Athletic gear retailer Adidas’s U.S. sales have overtaken Under Armour to regain the No. 2 spot behind rival Nike, according to research from NPD Group sports retail analyst Matt Powell, who tweeted the news Tuesday.
Adidas has been working on a comeback after losing the second position to Under Armour in 2014. Adidas first introduced a three-pillar strategy last year, and gave further details in July.
Adidas USA president Mark King mostly downplayed NPD’s results, telling Fortune: “I don’t think we think about it in those terms. We have to be better, and we have to compete more. We have five times the assets that Under Armour does to be able to compete. I think if we do the right things, we certainly will compete at a much higher level.”
There have been signs that Adidas USA was on the rise: It had 13 of the 60 top-selling shoes at Foot Locker in October, for example, up significantly from the two that made September's list. Meanwhile, six Nike shoes dropped off the list in October, but 46 hung on. Under Armour went from having one shoe on the list in September to none this month.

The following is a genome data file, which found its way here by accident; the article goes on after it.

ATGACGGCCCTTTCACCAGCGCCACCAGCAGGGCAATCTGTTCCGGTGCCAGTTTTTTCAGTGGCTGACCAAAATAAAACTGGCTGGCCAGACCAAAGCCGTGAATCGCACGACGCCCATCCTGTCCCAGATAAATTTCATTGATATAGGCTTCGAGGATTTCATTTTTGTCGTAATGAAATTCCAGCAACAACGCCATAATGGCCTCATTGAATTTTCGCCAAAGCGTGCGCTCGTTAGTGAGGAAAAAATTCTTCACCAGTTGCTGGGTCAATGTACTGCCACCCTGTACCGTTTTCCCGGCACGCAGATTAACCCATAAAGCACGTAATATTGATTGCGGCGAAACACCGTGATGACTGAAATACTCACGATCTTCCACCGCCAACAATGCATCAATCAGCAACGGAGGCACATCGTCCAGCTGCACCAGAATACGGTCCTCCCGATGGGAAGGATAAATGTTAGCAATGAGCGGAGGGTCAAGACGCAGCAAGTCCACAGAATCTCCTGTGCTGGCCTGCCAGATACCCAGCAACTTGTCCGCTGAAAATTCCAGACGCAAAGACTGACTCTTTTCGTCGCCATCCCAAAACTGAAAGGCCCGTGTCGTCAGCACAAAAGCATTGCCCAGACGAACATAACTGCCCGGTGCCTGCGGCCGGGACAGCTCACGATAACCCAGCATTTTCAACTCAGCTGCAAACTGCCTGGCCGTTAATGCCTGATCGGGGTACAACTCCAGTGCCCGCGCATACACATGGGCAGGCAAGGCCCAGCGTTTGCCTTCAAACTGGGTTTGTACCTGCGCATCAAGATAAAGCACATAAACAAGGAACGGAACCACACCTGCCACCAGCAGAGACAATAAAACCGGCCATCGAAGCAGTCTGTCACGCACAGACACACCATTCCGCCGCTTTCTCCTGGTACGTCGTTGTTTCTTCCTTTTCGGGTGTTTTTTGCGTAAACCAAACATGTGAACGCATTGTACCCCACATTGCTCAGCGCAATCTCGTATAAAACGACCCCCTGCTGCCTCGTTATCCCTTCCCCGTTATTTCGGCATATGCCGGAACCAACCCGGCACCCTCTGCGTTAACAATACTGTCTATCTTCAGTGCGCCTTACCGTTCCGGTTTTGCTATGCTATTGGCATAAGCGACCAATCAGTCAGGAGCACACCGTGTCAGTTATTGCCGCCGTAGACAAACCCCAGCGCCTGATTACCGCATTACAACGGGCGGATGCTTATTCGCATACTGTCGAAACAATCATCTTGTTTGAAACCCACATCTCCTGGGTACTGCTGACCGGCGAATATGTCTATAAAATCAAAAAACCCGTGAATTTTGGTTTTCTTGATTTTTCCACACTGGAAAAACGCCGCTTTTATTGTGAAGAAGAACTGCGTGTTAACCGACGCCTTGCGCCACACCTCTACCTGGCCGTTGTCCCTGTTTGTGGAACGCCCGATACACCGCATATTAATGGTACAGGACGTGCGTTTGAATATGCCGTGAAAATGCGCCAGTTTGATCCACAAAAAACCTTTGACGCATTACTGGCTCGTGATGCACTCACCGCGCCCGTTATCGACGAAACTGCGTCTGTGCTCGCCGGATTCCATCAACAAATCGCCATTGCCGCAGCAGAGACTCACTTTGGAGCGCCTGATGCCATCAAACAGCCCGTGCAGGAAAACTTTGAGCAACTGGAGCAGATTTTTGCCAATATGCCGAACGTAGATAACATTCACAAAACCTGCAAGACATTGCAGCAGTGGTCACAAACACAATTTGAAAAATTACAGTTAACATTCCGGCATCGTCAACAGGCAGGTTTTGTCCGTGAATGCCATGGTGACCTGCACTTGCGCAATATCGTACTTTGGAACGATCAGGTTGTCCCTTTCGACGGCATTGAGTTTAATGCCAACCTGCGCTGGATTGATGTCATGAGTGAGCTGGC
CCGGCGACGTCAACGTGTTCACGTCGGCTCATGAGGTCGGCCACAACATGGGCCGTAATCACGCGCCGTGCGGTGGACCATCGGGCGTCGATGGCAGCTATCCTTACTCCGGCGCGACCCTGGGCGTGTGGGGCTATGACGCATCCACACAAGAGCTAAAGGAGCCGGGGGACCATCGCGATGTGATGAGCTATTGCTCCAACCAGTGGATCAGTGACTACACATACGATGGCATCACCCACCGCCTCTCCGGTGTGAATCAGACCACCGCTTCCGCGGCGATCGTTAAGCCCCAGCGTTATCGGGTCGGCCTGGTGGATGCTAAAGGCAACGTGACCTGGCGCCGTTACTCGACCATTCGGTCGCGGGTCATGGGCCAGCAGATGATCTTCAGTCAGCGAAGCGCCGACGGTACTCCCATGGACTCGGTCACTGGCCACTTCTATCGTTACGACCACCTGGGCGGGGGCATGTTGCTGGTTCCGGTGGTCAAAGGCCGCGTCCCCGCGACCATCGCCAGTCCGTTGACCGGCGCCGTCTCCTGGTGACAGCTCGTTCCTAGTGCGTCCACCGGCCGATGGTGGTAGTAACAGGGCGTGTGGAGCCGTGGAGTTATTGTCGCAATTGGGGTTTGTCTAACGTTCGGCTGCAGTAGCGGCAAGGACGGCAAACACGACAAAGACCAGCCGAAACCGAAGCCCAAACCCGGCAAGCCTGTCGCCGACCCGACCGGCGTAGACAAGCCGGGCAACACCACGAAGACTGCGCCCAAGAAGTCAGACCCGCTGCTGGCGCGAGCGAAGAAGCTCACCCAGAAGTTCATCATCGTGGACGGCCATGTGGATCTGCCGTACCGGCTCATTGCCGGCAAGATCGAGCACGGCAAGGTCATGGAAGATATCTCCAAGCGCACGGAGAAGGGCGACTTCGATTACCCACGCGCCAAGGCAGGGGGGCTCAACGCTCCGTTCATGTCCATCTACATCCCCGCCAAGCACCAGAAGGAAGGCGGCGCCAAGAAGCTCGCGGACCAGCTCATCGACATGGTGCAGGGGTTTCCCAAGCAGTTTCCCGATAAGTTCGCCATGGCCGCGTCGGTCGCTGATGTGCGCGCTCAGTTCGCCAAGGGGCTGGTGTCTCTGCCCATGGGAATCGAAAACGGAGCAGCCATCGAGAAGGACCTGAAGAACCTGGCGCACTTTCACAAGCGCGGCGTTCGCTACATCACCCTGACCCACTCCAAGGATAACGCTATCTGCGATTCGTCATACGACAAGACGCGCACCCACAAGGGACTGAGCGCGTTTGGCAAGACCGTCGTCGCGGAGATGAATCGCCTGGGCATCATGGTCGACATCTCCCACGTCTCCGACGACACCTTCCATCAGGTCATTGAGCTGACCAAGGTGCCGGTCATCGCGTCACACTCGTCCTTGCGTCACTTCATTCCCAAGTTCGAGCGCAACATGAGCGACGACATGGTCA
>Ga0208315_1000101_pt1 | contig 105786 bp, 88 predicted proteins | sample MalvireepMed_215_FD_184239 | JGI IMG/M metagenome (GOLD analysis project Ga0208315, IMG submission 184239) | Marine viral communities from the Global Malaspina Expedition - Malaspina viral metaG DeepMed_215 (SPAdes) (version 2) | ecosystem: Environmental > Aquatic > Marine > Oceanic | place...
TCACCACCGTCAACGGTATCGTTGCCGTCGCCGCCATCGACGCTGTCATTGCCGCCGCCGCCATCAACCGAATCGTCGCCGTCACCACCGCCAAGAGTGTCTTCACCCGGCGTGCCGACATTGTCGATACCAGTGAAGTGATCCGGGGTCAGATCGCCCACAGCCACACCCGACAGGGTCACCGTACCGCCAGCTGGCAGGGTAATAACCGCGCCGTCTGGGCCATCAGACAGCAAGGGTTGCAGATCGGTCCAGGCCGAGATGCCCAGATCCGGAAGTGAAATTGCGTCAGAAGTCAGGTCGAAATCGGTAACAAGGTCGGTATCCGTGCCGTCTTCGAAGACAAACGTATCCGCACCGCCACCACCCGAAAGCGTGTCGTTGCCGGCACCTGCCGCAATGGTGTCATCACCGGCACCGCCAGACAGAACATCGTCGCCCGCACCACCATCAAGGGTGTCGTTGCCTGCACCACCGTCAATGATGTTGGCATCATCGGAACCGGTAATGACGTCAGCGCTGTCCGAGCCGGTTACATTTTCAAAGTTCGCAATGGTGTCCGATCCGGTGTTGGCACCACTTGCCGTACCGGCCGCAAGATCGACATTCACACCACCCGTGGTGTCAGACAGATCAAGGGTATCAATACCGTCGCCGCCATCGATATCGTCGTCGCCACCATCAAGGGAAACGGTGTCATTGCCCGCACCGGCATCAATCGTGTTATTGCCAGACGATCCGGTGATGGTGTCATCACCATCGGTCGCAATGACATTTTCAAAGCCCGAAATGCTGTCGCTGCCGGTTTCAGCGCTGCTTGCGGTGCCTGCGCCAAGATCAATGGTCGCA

After five bad years in the United States, Adidas announced a three-pillar turnaround strategy last year, emphasizing Speed, Key Cities and Open Source. The company gave further details of that strategy in July as it reported North American sales increases in the first quarter, outpacing growth at both Under Armour and Nike.
As part of a comeback, Adidas has also increased its collection of streetwear and ramped up its partnership with athletes as well as creatives. The retailer announced in June that it is expanding its relationship with music and fashion icon Kanye West, developing “a Yeezy-branded entity creating footwear, apparel and accessories for all genders across street and sport.” The German sportswear giant described the deal as "the most significant partnership ever created between a non-athlete and an athletic brand.”
The move to occupy more space in non-sports footwear is paying off for Adidas, according to Cowen & Co. analyst John Kernan. Earlier this month, Kernan raised his estimates for Adidas' second half and fiscal 2017 sales and earnings per share, citing the brand's momentum in North America and opportunity to boost margins, according to CNBC. "As consumer tastes and preferences have shifted over the last year to a more retro and casual aesthetic, Adidas has led the way," Kernan said.